I can see if I want to diversify my holdings, or if I am too focused on any one type of investment. How my invested funds are doing in total over time is especially valuable.
Personal Capital Retirement Calculator
The Personal Capital retirement calculator can be used to see if you are on track with your retirement goals. Would you like to retire by 55? How would this affect your nest egg?
The Personal Capital Retirement Planner provides configuration options to give you a clear picture of the future. You can set your yearly savings rate, how much you and your spouse are going to receive from social security (an estimate of course), and how much you plan on spending during retirement.
In addition to the Personal Capital Retirement Planner, they also have a section to view the fees for your investment accounts. You can see how much you are paying towards investment fees, and how this affects your bottom line over time. You can even view the costs associated with your 401k and what that means when you reach retirement age.
I found the tool to help understand how long our nest egg will last if we save a certain amount every year. Our goal is to get to the point that our investments will continue to grow even during retirement years. So in “theory,” our funds will never dry up.
The main dashboard provides an excellent summary to see all of your general income and expenses, and how your net worth is changing.
They have a Banking section that goes into the details of your checking and saving accounts. You can see what categories you are spending money in and how things are going into and out of your accounts.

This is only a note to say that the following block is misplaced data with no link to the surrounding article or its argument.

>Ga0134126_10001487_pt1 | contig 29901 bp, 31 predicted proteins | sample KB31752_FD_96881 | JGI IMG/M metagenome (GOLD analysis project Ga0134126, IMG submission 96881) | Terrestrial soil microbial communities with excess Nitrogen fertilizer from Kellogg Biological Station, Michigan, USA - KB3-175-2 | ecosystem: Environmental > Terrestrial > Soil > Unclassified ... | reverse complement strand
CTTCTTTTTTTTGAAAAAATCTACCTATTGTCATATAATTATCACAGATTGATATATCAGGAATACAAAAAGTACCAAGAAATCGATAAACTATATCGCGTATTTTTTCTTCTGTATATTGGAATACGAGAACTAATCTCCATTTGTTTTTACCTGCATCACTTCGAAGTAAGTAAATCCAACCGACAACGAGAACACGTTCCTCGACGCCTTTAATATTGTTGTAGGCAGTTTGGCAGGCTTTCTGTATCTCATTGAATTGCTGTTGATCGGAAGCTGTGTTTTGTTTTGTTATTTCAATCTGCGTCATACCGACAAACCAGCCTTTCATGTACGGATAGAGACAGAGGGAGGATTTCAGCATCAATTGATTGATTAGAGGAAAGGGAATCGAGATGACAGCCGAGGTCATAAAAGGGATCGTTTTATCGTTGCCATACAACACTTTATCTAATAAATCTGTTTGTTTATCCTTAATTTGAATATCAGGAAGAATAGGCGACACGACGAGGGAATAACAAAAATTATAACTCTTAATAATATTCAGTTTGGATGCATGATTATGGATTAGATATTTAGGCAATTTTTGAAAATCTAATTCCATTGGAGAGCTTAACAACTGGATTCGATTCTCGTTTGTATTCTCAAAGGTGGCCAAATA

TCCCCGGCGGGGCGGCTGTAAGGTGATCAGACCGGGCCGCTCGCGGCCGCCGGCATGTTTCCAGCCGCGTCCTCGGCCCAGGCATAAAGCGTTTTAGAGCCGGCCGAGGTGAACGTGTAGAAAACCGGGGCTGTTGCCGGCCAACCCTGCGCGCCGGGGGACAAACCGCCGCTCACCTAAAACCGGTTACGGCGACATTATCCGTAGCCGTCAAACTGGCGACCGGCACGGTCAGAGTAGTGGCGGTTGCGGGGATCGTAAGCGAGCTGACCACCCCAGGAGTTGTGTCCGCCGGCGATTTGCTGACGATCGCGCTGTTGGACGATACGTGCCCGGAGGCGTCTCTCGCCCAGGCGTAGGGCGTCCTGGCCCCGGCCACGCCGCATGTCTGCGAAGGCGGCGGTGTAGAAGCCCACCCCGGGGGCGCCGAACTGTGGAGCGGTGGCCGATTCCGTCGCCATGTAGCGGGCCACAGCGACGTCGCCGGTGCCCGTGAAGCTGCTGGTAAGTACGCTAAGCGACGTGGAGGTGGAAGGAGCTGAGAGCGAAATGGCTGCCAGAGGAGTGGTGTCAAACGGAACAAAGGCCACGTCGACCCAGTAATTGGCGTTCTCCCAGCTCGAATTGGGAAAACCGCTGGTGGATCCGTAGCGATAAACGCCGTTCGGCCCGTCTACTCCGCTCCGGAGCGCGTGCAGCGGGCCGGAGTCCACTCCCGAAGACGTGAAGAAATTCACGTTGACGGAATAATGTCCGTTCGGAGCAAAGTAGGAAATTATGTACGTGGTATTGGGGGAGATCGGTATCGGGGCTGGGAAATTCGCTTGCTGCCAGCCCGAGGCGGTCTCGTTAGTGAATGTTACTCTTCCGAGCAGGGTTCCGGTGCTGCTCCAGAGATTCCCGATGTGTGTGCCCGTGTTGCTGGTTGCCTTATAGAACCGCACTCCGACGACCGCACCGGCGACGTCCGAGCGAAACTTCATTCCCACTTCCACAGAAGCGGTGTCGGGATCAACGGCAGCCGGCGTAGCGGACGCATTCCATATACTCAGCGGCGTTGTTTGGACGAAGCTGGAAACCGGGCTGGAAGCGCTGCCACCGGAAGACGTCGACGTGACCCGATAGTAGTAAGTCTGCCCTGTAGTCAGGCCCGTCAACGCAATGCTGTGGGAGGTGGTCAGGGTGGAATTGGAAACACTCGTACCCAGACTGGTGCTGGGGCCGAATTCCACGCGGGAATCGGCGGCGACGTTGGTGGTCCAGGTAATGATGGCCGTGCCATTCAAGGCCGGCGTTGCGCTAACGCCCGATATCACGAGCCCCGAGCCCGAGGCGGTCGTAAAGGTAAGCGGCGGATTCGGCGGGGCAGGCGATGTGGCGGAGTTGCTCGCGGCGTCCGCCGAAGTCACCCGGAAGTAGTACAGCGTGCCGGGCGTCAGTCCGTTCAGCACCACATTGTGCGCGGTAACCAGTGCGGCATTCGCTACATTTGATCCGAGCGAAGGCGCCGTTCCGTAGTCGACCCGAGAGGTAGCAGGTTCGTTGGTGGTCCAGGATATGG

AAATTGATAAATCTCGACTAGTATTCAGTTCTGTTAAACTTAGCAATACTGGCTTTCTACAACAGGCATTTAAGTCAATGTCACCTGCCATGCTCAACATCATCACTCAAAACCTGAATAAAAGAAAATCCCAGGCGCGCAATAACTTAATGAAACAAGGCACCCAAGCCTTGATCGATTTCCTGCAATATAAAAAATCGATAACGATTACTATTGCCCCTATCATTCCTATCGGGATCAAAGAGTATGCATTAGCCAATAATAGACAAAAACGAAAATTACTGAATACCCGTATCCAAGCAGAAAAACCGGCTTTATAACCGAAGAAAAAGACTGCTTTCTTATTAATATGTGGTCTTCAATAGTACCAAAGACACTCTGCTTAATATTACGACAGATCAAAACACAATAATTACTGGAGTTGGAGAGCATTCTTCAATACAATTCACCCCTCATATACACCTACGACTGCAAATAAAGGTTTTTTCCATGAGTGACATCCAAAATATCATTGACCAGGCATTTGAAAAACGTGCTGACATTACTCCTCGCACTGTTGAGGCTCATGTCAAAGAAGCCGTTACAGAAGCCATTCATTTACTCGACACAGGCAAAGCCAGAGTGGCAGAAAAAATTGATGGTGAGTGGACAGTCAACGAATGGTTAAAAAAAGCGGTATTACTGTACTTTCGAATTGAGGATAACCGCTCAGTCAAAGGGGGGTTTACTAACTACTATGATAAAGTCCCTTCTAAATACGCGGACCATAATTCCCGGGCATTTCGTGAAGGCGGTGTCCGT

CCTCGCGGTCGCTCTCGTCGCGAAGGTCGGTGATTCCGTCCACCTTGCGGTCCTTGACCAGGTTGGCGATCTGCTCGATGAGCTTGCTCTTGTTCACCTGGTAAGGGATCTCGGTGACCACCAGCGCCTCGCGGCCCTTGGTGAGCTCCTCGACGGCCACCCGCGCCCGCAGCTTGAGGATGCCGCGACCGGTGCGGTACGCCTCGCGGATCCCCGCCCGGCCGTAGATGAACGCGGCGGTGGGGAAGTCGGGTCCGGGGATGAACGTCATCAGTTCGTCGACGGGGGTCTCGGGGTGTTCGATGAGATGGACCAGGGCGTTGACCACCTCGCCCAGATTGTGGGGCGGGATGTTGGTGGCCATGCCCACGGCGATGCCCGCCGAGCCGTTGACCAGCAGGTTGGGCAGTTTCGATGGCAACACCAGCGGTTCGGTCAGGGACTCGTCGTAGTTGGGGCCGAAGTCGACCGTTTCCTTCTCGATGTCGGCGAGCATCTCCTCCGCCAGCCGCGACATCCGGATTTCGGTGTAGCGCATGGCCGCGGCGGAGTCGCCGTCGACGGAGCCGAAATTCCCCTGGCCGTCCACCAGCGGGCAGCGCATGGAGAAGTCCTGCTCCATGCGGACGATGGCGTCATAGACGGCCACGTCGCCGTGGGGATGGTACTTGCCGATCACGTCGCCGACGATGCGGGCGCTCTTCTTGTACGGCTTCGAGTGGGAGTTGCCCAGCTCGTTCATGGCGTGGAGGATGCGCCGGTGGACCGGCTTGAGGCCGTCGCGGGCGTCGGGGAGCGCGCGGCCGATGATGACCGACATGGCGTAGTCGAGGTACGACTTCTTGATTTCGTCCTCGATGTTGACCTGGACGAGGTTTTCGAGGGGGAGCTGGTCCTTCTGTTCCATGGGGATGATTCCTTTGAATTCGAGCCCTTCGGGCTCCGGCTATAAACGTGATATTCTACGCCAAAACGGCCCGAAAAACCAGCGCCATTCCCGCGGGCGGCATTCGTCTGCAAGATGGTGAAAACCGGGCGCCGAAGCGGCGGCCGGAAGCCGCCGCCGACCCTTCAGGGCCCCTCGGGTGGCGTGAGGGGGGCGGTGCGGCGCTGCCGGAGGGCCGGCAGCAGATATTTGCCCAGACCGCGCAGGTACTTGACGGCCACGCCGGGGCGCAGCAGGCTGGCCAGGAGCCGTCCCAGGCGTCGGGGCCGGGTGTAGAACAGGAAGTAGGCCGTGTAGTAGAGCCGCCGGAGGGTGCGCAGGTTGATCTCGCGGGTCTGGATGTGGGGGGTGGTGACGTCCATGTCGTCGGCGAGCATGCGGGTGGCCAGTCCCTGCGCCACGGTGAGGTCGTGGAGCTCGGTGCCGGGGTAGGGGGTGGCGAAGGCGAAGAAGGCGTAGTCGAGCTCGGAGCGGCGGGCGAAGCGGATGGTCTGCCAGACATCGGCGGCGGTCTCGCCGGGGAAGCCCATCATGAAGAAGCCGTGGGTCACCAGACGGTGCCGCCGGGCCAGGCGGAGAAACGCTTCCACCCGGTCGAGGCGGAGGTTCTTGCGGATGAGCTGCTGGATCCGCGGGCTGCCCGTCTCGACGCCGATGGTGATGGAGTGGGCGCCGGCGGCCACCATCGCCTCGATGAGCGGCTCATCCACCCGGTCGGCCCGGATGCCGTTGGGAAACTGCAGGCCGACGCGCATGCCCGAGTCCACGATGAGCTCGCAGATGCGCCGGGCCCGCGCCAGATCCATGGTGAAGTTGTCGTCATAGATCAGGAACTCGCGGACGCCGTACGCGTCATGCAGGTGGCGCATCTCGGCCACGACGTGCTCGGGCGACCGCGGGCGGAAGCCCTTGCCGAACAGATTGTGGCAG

The Net Worth section is useful in viewing how your net worth has changed over time. We are excited to get our last consumer loan paid off and seeing our net worth increase every month later this year.
Personal Capital provides details on your full financial picture. And it doesn’t cost anything to use this service. It has become part of my normal process in managing our finances. If you want to signup for Personal Capital, you can use my affiliate link.
The sooner you get your accounts connected, the more you can see how your financial situation changes over time. But it is essential you add most if not all of your accounts to get an accurate picture of your finances.
If you need a way to get a complete picture of your money and investments, there is not a better tool that I found that provides as many options and is as easy to use. And it is free!
Do you use Personal Capital? What do you like most about their tool?
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Chris is a financial blogger who loves to be transparent about money-related issues. He’s paid off massive amounts of credit card debt and is the blog author of Money Stir. His main focus on Money Stir is talking about how money relates to our relationships, personal development, and how to plan for the future we want. He’s been quoted on Market Watch, The Ladders, and other publications.